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Sunday, July 28, 2013

Ontario Trail News - Toronto Hikes, Bikes and Helmets and more from Ontario Trails!

Home News High Park walking tours get city
The walks are volunteer-led with support of Toronto Parks, Forestry and Recreation. 
July 21: Exploring Spring Creek Ravine with Stephen Smith Aug.
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Hike through Taylor Creek Park shows off Don
Detailed instructions and maps for pre-planned hikes along the Don River are 
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Home  Opinion  Editorial  EDITORIAL: Discover your own trail adventure here...
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Jul 24, 2013  |   
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EDITORIAL: Discover your own trail adventure here in the city

Beach Mirror
Our city is a bustling place where the day-to-day grind can take a toll. For those looking for a little back-to-nature respite, we’ve got the perfect adventure waiting for you, just steps away from your front door.
In this edition’s special feature, we highlight local hiking trails and others across the city where people can go to spot wildlife, keep active, socialize and re-energize.
Other stories we’ve collected online will take you butterfly watching along the Leslie Street Spit, jogging through the ravines of the Don River and exploring the ecosystems of the 250-acre Humber Arboretum in north Etobicoke.
There’s a surprising number of hiking and walking trails in our city. There are so many, we couldn’t list them all within our feature.
When you walk some of them it’s easy to forget you’re in the middle of a bustling urban centre - like when you’re following the winding trails through the tall, dense forests of High Park. Others have landmark reminders, like the condo tower that looms over the meadowland of the Humber Arboretum.
But all, some would suggest, have the power to refresh the spirit. The federal non-profit group Turtlefeather True Nature uses outings along these trails to help women who have experienced abuse gain confidence and reduce stress. It’s also a welcome outlet for groups like the Metro Toronto Fitness Club, who has been taking to the trails for years (nearly 50 in this case), seeking not only outdoor activity but new friendships. The group meets weekly for social walks and organizes social activities on a regular basis.
Though one wouldn’t normally associate hiking and city life, these protected green spaces prove the two can complement one another and we hope our feature will prove to our readers that hiking is accessible here in our communities.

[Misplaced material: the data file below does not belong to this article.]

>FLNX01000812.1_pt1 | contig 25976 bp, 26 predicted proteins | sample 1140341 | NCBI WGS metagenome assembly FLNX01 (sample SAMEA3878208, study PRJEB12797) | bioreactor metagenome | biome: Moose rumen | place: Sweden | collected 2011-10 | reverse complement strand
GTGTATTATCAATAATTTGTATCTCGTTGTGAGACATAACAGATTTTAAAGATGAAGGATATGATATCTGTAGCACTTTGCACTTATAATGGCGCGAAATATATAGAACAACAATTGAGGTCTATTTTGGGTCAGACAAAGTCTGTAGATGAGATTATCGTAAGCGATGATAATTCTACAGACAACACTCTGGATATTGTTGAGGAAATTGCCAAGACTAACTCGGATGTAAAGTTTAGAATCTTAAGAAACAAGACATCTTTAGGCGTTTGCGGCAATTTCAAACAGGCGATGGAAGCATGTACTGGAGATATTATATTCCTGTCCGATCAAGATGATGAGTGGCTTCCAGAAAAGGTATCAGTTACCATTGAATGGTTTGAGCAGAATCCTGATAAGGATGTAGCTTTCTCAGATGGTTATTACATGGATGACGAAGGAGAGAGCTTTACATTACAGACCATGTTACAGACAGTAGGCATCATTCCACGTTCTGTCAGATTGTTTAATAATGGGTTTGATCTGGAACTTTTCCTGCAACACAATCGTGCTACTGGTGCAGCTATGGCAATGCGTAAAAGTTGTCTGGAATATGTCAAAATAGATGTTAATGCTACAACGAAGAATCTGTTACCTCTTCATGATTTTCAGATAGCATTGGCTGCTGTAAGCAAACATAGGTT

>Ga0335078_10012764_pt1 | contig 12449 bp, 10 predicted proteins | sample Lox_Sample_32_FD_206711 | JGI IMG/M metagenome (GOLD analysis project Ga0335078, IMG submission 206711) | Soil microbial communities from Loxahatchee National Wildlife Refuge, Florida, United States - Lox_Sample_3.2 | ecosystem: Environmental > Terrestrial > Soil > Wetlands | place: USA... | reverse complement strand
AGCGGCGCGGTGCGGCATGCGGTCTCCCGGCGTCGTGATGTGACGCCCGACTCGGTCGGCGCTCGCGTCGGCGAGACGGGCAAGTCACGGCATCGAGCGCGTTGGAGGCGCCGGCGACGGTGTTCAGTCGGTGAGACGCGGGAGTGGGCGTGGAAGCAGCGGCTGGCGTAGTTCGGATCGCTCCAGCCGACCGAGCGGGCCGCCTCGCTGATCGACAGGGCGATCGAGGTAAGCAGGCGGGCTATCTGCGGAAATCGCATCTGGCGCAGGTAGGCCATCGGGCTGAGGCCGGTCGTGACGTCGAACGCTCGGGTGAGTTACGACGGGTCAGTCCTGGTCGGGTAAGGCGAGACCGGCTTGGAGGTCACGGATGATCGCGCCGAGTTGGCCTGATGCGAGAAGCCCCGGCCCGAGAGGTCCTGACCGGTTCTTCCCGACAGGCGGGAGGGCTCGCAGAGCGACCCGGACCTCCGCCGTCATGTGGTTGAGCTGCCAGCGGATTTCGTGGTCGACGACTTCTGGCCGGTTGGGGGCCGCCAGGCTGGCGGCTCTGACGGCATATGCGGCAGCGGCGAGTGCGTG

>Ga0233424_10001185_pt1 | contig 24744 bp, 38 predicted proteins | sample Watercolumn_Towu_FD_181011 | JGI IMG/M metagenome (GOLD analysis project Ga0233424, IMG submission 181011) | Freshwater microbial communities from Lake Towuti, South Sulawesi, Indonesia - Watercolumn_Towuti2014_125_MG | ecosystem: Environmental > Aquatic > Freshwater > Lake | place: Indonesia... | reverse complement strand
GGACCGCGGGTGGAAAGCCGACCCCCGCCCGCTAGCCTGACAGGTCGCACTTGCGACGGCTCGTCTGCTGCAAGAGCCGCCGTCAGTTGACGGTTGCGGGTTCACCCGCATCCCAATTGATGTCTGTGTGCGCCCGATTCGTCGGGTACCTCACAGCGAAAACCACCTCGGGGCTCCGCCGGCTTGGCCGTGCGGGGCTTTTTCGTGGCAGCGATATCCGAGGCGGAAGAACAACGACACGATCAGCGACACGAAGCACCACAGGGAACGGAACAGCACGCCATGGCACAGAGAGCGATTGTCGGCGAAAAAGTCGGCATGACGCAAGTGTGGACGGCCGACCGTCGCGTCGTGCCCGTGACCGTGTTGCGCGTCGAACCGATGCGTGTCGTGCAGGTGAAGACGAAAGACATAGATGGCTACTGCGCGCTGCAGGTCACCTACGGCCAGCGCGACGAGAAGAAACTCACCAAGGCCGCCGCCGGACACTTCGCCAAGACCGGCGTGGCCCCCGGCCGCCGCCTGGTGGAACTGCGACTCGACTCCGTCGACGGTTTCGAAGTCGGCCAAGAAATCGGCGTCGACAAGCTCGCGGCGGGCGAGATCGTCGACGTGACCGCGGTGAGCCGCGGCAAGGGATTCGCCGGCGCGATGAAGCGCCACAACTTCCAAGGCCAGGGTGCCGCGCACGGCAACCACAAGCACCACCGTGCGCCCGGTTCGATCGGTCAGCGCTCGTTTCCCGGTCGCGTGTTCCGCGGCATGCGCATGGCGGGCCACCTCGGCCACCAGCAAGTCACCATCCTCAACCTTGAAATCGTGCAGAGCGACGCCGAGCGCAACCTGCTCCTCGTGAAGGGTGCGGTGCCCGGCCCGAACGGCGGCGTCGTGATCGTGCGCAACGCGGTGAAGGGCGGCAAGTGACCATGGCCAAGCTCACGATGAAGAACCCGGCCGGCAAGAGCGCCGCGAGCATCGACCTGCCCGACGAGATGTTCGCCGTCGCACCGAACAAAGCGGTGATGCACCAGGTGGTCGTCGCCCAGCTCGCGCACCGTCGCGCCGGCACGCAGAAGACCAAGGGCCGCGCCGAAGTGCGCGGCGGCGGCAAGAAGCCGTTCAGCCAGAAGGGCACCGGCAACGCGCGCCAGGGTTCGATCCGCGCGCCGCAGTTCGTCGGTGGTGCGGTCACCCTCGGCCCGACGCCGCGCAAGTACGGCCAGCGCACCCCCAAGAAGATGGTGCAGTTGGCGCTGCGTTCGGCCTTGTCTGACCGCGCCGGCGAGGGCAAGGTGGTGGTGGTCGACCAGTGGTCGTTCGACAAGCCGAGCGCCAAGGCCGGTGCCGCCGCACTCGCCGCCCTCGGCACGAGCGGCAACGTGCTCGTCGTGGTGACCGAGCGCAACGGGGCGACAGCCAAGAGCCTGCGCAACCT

So pack a lunch, grab the sunscreen (and bug spray) and head out on your own trail adventure. These green spaces provide a natural oasis that can’t be fully appreciated until you’re there.
Take time for yourself, or bring the whole family and discover the great outdoors right in your backyard.

Frustrated by B.C. safety laws, Vancouver prepares to roll out helmet vending machines at bike-share stations

 |  | Last Updated: 13/07/25 8:04 PM ET
More from Tristin Hopper | @TristinHopper
In 2010, the city of Melbourne, Australia, introduced helmet vending machines for its bike-sharers.
Premier of Victoria / YouTubeIn 2010, the city of Melbourne, Australia, introduced helmet vending machines for its bike-sharers.
Despite its near-rabid commitment to bike lanes, this week Vancouver became the last of Canada’s three most populous cities to inaugurate a municipal bike-share system. Throughout, proponents have laid the blame for this laggard-status squarely on B.C.’s 17-year-old helmet law. Unlike in Toronto or Montreal, any lidless Vancouverite caught atop two wheels faces a $100 fine. But now, with city hall having given the go-ahead for shared bike stations to hit Vancouver streets by 2014, the city has a convenient workaround: Helmet vending machines. The Post‘s Tristin Hopper asks the relevant questions.
Q Really? A machine that dispenses helmets? HelmetHub machine, completed and revealed at MIT, is capable of stocking and collecting up to 36 helmets at a time.
A Yes, and it’s not even Vancouver’s idea. In 2011, the geniuses at the Massachusetts Institute of Technology developed the HelmetHub, a refrigerator-sized machine that cranks out 36 helmets. The year before, the city of Melbourne, Australia, introduced helmet vending machines for its bike-sharers. Even Canadian companies have entered the helmet-vending game. Two years ago, the City of Vancouver contracted a local company, SandVault Group Global Solutions Corp., to build a prototype in only 41 days. But now that Vancouver has signed with Alta Bicycle Share, the company that built the Melbourne system, the SandVault machine remains hidden from public view. “It’s an eight-foot tall ornament in my warehouse,” said SandVault president Rick Murray.
Q So, Melbourne already has this system. How did that go?
A Not so well. Even with heavily subsidized helmet-dispensers, “the bike scheme has been crippled by Melbourne’s compulsory helmet laws,” wrote the Melbourne daily newspaper The Age. One problem was that the city only had two helmet vending machines, and everybody else had to pick theirs up at a local 7-Eleven. Now, as a stop-gap solution, the city’s bike-share operators have simply begun handing out free helmets and asking users to attach them to the bikes when they were done. Last month, Alta Bicycle Share CEO Michael Jones told a Vancouver Metro reporter that they intended to learn from their mistake in Vancouver. “It’s going to be a seamless rental process … you can rent the bike and the helmet at the same time,” he said.
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